Bangladesh faces significant challenges as one of the world's poorest countries. On top of this, corruption is endemic, the rule of law is weak, and there is limited bureaucratic transparency. Together this has created a business environment that has left the country struggling to attract foreign investment. Bangladesh has been at, or near, the bottom of numerous accountability, transparency and corruption indices for several years. Encouragingly, the country's 2007-2008 military-backed government implemented a programme of widespread institutional reform and, in an unprecedented move, set out to tackle the country's high levels of corruption, resulting in the conviction of corrupt businessmen, political figures and high-ranking officials. Nevertheless, corruption continues to be widespread at all administrative levels, and the vast majority of companies expect to pay bribes to public officials in order to do business.
Positive developments in relation to corruption and investment:
- The latest amendment of the Criminal Procedure Code Ordinance in February 2007 separated the judiciary from the executive branch of the government, securing the legal framework for an independent judiciary.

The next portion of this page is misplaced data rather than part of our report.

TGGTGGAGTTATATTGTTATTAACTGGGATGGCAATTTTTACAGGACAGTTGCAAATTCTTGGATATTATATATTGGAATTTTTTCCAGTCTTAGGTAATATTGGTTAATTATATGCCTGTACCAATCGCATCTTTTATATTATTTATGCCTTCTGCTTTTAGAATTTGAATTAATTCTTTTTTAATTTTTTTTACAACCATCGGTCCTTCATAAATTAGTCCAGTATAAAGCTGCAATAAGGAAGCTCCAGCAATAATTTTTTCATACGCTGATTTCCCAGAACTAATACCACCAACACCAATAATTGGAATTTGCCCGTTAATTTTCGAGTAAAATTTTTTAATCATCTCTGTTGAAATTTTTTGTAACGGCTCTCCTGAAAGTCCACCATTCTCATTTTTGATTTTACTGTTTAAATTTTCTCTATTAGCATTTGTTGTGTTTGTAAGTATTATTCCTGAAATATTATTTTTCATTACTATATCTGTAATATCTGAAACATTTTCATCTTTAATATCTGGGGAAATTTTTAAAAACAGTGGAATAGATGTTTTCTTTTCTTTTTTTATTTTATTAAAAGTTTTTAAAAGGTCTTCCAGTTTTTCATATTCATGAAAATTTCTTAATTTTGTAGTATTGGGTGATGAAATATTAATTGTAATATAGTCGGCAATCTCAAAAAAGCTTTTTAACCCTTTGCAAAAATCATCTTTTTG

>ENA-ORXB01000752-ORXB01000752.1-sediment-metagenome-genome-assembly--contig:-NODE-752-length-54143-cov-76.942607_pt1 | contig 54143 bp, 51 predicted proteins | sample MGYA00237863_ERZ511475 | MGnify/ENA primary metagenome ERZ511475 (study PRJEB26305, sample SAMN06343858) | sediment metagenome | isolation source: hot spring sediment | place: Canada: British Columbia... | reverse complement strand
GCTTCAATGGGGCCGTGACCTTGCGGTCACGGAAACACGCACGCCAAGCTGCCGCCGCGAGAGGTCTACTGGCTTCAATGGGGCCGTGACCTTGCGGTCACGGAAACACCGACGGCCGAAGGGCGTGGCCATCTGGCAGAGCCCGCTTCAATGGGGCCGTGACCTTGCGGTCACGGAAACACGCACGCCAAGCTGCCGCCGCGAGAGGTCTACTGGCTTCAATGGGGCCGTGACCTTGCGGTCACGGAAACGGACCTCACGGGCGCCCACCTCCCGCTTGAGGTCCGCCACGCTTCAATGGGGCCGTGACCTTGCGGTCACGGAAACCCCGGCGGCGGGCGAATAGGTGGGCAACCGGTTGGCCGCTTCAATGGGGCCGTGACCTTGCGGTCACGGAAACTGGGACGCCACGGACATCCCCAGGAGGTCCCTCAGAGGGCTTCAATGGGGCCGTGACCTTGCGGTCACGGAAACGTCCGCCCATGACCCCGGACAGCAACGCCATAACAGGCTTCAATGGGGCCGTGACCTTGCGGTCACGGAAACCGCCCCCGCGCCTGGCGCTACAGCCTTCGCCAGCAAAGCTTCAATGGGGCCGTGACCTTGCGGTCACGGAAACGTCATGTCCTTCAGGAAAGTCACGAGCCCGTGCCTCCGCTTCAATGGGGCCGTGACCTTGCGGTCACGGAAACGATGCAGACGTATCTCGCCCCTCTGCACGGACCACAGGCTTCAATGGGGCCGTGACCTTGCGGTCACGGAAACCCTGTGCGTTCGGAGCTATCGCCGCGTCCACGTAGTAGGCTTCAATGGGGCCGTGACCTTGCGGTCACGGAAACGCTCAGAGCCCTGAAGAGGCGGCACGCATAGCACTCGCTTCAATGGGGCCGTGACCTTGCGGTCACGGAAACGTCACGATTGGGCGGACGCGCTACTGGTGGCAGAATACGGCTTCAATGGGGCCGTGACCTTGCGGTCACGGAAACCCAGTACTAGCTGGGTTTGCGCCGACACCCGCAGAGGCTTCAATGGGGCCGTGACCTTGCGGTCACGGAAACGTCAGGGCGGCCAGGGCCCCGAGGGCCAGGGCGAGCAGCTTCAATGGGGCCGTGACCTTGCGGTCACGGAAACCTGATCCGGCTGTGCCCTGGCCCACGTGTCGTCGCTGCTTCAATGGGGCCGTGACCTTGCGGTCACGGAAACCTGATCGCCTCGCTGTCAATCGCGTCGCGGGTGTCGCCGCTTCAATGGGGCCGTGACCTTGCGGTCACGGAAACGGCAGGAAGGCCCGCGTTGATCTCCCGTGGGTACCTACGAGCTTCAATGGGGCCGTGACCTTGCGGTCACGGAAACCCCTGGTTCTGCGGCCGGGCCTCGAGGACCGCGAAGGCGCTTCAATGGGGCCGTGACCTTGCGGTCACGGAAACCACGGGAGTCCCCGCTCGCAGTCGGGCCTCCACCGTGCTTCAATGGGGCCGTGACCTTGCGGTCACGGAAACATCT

- The Right to Information Act came into force in July 2009. The Act is designated to play an important role in ensuring transparency and accountability.
- A new Whistle-blower Protection Bill has been enacted in 2011. The Act promises to conceal information providers' identities and to protect those who provide graft information of different directories, departments and ministries. The law will also help combat institutional corruption and ensure good governance.
Risks of corruption:
- Companies report that they are subjected to costly and unnecessary licence and permit requirements, while e-governance is not yet developed in Bangladesh. Face-to-face encounters with public officials are therefore inevitable and facilitate the solicitation of bribes.
- Reports of corruption in the awarding of public and private tenders are frequent. Collusion between political leaders and bureaucrats in public contracting occurs in favour of particular bidders.
- In February 2011, the amendment to the Anti-Corruption Commission Act was sent to the Parliament, and will potentially weaken the Anti-Corruption Commission (ACC) if adopted. One provision of the amendment requires the ACC to seek permission from the government before investigating state officials.